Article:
It actually makes for one of the more memorable seasons of the show. The wins, the hits, and the consistency for the players does mean that I'll remember certain people, and their accomplishments, even after I've moved on to future seasons. At the same time, though, I won't remember the rest of the season. Who did Mauro play against? I think there might have been a baker? He lost a finger on the rings which is the only reason I remember him at all. As for Kathy's foes... one of them was an alternate who played through all the finals. Everyone else, though? Not a clue, and that's my bigger point, really.
This show is solid in the moment. The competition is great, and the events can get you sucked in. But when you have twenty-plus players going through and, in the end, you know only two of them really matter, it is hard to get invested in them. It's not like with team sports, where you cheer for your local club, and it's not like the Olympics where you're motivated by some kind of national price. For American Gladiators you have players dressed in interchangeable. colors and, unless you care about their stories I doubt you'll pay attention to anything other than their performances in the events.
Frankly, I think that makes the show ideas for the current YouTube way of viewing things. I watched this show (twice through) on regular TV back in the day and that meant sitting through every segment, whether you cared about them or not. It also meant commercials as well, just padding out the time. Now, though, if you wanted you could block the ads in your browser and you can skip ahead in the episode past any talk you don't care about. if you have a short attention span and just want to watch a few minutes of weird sports being played my muscle-y people, the American Gladiators YouTube channel does provide.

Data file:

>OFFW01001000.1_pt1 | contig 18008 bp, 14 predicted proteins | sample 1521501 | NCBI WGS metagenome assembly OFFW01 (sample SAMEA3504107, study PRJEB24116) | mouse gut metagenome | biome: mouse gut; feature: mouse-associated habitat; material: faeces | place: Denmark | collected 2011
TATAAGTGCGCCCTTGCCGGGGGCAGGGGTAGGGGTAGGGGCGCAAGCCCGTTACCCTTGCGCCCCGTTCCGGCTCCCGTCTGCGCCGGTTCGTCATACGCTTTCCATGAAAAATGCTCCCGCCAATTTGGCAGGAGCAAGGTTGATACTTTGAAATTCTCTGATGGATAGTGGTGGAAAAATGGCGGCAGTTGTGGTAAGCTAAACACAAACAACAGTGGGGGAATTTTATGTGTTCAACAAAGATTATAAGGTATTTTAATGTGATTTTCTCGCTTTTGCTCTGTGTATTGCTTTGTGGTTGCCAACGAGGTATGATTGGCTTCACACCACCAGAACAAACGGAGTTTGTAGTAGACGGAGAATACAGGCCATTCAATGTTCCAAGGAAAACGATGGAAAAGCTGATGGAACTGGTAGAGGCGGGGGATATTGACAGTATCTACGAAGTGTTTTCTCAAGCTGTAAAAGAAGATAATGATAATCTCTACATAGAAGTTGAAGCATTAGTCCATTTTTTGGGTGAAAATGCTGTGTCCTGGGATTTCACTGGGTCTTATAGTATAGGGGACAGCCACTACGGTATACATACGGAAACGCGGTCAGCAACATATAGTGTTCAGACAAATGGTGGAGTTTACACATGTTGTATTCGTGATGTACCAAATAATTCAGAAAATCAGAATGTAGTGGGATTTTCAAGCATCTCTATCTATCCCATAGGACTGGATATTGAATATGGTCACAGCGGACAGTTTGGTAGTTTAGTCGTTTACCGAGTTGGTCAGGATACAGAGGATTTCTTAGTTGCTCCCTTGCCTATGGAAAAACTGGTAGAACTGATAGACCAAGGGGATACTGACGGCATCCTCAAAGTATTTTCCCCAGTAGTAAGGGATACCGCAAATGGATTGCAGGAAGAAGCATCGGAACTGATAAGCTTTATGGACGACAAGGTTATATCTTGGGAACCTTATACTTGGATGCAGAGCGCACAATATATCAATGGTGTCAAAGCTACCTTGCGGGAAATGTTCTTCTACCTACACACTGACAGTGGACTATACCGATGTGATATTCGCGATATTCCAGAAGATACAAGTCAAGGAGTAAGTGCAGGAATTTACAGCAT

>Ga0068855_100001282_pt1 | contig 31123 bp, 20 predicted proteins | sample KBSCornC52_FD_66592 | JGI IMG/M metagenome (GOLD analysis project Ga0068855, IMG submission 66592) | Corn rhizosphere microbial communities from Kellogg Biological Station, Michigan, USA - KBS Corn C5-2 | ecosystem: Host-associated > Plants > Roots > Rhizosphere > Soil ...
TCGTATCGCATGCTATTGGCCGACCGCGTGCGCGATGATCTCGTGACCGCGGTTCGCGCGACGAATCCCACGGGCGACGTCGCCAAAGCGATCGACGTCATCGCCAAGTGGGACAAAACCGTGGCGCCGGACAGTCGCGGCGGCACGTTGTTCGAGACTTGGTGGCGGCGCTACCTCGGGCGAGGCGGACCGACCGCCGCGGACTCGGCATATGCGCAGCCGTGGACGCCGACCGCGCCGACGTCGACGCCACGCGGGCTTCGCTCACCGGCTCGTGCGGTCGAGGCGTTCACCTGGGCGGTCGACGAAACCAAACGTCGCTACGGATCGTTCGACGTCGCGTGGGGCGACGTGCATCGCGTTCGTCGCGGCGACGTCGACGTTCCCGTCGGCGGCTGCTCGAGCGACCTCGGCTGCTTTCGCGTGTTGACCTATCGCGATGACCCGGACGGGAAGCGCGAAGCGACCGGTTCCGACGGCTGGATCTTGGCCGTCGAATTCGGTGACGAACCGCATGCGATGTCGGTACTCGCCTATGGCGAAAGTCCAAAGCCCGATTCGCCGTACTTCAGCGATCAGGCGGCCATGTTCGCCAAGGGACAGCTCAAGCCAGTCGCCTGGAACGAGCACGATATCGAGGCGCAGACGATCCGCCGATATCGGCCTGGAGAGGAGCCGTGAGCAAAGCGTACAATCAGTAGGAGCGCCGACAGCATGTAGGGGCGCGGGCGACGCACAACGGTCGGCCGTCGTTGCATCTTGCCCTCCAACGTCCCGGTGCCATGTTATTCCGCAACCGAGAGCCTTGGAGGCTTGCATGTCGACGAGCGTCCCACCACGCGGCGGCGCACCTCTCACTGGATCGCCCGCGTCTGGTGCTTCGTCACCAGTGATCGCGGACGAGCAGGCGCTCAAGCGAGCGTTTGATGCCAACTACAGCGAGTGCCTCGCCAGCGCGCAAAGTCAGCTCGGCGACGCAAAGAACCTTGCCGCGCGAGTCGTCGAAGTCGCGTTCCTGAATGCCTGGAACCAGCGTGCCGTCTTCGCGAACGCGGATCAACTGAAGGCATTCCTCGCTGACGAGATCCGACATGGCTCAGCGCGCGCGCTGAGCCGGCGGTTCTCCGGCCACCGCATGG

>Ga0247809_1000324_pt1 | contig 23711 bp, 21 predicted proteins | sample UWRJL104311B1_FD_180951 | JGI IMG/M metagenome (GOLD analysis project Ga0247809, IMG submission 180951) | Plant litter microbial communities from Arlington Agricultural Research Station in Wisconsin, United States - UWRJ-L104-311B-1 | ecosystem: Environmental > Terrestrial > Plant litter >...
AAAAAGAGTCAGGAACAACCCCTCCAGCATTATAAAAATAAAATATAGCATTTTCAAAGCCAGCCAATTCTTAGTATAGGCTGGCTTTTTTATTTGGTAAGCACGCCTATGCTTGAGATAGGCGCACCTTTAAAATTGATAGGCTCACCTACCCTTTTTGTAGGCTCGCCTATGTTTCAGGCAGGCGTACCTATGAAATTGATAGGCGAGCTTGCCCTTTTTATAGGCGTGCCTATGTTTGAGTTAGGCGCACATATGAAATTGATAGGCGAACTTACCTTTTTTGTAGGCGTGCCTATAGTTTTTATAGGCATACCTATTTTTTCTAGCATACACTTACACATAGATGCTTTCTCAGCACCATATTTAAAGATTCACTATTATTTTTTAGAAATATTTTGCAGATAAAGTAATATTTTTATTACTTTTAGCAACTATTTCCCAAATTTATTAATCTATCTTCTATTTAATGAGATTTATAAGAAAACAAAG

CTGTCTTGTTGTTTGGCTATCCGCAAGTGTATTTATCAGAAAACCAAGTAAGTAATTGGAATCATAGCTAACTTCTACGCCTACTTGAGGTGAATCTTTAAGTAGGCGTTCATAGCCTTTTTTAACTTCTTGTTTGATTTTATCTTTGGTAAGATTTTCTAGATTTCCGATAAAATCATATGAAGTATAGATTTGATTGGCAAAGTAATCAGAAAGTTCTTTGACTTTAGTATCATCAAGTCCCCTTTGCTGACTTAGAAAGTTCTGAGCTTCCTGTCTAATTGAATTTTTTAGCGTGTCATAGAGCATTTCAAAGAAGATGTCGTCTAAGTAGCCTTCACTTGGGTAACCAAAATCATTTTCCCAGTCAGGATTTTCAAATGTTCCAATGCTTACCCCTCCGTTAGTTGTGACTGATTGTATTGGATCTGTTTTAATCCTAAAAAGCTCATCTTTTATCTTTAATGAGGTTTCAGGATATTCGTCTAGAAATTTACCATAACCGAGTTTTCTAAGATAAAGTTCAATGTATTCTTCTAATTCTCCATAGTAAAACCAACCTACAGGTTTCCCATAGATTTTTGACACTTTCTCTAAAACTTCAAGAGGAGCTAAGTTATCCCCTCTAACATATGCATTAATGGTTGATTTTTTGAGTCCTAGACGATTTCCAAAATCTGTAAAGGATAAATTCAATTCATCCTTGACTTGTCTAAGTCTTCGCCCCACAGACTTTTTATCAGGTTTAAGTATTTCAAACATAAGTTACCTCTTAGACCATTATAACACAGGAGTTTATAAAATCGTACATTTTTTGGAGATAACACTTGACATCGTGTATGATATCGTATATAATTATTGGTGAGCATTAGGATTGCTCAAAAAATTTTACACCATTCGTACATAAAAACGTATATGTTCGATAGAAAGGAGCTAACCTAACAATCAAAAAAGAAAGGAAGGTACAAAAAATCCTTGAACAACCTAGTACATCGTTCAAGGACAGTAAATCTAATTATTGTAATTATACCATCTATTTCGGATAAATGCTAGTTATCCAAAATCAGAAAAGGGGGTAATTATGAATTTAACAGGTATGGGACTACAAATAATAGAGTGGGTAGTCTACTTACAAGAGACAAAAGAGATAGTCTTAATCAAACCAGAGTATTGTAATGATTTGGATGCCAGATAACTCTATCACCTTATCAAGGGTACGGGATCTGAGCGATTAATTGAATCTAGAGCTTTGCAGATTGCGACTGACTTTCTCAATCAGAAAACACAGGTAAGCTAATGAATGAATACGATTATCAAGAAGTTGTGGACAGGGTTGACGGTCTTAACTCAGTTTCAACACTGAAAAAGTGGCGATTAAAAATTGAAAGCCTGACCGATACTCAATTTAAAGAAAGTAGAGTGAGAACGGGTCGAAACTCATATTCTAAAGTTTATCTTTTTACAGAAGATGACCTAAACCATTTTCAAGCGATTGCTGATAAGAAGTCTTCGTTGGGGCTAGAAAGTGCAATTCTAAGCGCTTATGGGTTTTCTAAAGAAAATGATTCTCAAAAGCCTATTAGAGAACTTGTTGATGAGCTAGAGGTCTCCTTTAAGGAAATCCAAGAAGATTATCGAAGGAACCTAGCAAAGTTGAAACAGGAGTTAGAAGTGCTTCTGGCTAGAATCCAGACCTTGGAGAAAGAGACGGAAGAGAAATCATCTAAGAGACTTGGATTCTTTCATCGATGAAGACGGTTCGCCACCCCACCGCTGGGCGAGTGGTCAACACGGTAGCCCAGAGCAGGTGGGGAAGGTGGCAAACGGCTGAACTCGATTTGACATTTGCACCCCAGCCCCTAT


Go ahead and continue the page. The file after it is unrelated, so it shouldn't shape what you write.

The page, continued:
Is hat the best way to watch the show? Well, that really does depend on what you want from the series. If you can get invested in the players than all the segments about them are probably right up your alley. But if all you want is to watch Laser pull another person off the wall, or to see Saber bash heads in the Joust, then skipping through the episode to get a clean 30 minutes of action is likely what you'll do. I don't think there's a "right way", really, to watch a show like this because you only really have to invest in so many people. Who you care about, and how you watch, really is just up to you.
Or just be there for the Gladiators, who are the consistent presences through these episodes. At least until next season when some of them go on strike and are never seen again. But we'll touch upon that later...
Evaluating the New Gladiators:
- Viper: Poor Viper, you only show up in the finals for one episode and barely make an impression. We will see more of Viper in the next season when he gets to be a regular, but here, in this first appearance, man, Viper kind of sucks. It's not fair to put a new gladiator up against seasons competitors, but the show does it and Viper is simple outmatched. Hopefully he performs better when he returns next season.